It was such a pleasant scene – strangers drinking tasteless beer in the shade – that we spent our afternoon at the cafe. Out in the sunny street, school kids in uniform eating ice cream cones wandered by. Piglets scurried, frightened into the bushes by a passing car. Magda joined our conversation when she wasn’t busy being our waitress or chef or keeping an eye on her three-year-old son.
We made plans with Jamie to go spearfishing in the pass south of Ouleva. He never been before but as there wasn’t much to do at his “resort” and as he’d been served the same unidentifiable curry for the past three nights, the thought of exploring a bit and having the chance to eat fresh fish excited him. We arranged to meet the next day.
What we found at Uoleva (and throughout the Ha’apais, as we’d discover in the coming days) was a scene as near perfect as we’d experienced. We were the only boat in sight, and as we drifted along in the current beside the dinghy we were overwhelmed at the life around us. Things were noticeably balanced, with fish of all sizes flitting around us, and it wasn’t hard to imagine that the coral would have looked nearly the same thousands of years ago. We were able to easily spear a handful of fish – enough to feed us, the guests at the resort where Jamie was staying, and the family who ran it.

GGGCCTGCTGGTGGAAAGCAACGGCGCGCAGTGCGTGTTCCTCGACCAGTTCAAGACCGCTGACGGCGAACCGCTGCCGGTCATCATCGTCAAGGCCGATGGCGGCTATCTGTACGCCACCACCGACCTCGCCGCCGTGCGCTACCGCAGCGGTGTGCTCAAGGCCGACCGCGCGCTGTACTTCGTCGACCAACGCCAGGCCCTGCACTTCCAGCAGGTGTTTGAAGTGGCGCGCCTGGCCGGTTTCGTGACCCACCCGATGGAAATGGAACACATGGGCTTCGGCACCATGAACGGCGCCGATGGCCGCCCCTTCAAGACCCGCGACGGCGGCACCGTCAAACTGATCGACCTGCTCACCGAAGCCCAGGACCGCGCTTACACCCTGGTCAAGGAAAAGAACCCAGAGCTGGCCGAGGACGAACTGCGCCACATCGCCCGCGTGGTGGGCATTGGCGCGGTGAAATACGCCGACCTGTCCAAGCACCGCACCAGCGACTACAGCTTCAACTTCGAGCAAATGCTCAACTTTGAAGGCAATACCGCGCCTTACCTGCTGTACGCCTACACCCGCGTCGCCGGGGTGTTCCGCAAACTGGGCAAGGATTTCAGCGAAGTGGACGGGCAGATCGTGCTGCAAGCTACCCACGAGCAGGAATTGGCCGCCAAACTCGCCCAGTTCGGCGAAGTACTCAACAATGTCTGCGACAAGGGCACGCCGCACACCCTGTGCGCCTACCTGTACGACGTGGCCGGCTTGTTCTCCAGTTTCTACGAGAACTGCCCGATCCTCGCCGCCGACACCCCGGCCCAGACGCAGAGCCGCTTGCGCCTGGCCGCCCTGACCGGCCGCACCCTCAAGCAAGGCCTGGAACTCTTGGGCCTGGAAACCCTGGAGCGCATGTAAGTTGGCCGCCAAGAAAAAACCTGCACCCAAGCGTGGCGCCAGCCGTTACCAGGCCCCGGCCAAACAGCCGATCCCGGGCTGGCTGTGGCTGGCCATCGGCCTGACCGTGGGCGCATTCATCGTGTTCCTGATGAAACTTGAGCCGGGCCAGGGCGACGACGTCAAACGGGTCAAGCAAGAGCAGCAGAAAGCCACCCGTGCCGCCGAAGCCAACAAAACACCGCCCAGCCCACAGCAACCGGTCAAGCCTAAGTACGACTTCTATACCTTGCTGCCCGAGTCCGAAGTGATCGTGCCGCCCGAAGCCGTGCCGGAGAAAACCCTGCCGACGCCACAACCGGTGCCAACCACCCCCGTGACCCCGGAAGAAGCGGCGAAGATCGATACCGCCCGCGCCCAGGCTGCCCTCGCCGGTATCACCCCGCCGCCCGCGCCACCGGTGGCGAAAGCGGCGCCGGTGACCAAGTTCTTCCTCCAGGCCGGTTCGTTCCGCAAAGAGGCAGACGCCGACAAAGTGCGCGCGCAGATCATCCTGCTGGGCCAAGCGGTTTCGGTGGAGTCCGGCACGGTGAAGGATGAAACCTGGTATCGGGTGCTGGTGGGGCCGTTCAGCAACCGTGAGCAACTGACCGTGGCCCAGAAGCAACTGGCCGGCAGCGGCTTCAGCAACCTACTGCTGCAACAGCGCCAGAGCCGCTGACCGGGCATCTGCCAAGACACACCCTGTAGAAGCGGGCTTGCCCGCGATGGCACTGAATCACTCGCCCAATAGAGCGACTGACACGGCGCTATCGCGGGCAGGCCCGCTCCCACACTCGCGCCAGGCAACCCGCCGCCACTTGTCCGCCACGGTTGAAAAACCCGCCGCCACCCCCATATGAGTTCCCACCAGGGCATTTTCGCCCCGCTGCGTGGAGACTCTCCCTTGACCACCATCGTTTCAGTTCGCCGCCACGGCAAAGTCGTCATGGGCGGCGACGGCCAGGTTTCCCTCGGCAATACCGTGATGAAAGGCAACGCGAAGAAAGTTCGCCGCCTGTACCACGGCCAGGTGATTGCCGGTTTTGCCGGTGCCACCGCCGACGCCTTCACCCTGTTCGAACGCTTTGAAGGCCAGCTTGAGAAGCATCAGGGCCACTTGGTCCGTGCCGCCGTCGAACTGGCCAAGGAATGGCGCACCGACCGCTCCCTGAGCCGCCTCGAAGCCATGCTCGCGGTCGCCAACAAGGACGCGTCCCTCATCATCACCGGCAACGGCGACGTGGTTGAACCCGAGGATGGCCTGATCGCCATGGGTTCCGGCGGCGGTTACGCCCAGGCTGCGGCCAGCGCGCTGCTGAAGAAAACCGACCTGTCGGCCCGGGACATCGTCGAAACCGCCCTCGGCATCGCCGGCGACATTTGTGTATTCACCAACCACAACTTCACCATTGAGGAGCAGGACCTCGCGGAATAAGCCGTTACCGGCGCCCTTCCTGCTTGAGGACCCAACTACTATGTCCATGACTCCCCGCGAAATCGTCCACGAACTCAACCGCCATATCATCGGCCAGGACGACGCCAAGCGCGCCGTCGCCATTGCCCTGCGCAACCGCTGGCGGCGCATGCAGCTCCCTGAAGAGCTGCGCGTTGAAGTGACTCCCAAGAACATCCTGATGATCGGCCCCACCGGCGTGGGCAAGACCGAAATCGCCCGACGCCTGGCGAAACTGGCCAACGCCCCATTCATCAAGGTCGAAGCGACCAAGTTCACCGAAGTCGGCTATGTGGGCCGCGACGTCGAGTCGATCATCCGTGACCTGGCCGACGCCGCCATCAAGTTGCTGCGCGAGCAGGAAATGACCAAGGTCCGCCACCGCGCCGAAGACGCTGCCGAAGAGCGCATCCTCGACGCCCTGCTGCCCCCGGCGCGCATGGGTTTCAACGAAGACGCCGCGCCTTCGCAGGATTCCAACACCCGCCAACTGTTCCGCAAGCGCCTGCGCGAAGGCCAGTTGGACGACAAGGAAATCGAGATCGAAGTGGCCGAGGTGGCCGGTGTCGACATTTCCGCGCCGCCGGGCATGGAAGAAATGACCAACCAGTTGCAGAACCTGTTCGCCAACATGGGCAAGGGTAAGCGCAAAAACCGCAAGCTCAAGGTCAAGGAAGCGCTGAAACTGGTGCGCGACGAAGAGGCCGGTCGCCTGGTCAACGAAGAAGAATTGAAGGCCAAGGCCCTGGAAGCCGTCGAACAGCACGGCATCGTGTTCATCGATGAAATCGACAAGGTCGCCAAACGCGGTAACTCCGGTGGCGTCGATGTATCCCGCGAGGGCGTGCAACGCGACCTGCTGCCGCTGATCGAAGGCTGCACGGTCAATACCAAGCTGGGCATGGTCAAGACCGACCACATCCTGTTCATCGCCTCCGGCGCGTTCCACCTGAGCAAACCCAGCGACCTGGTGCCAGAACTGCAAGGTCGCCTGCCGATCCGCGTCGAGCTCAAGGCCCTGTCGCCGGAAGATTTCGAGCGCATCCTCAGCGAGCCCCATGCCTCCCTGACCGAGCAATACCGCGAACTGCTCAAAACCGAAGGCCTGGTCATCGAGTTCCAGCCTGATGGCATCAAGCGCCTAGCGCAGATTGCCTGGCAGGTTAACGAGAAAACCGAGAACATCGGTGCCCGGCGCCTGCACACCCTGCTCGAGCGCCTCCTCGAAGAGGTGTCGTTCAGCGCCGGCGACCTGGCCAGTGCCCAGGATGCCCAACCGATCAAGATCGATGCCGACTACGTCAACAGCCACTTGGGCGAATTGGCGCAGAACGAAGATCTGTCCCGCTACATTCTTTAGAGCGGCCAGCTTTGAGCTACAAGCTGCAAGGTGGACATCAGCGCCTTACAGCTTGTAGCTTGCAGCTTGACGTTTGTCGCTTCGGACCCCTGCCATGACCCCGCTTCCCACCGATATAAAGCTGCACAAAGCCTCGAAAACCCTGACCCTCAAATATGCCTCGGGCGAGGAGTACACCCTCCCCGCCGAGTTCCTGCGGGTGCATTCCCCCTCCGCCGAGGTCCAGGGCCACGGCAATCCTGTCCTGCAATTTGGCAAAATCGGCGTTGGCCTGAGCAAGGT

All of this perfection was interrupted by the presence of a shark beneath us, which is a fairly normal occurrence. It wasn’t just another reef shark though. It was more than 10 meters below us and looked big even at that depth. It took me a minute to understand that slinking around down there was a tiger shark the size of a car. The three of us were mesmerized by the shark’s size and grace but I’m not sure it was even aware of us. It swam off as quietly as it had appeared. Then, not even five minutes later, a 12-foot bull shark accompanied by several pilot fish showed up, made the same rounds, and disappeared into deeper water.
To experience this, especially by chance out on our own, was really something special. It was hard to fathom what Jamie was feeling. He was here to escape, and I’d imagine he couldn’t have been further from the chores of his daily life back in Sydney. But though escape was his intention, I wonder whether it was the outcome. The day before, he’d never held a speargun. Now he’d caught his own dinner, experienced the silent pleasure of drifting over a healthy coral reef, and swam with two of the more aggressive species of shark all in one morning. He later told us that when he brought the fish back to the resort the local guys cleaned it up, cut it open, and dug right in, tearing raw flesh with their hands and urging him to do the same. Since they had no way of keeping anything cool, I imagine they washed it down with a nice, warm beer.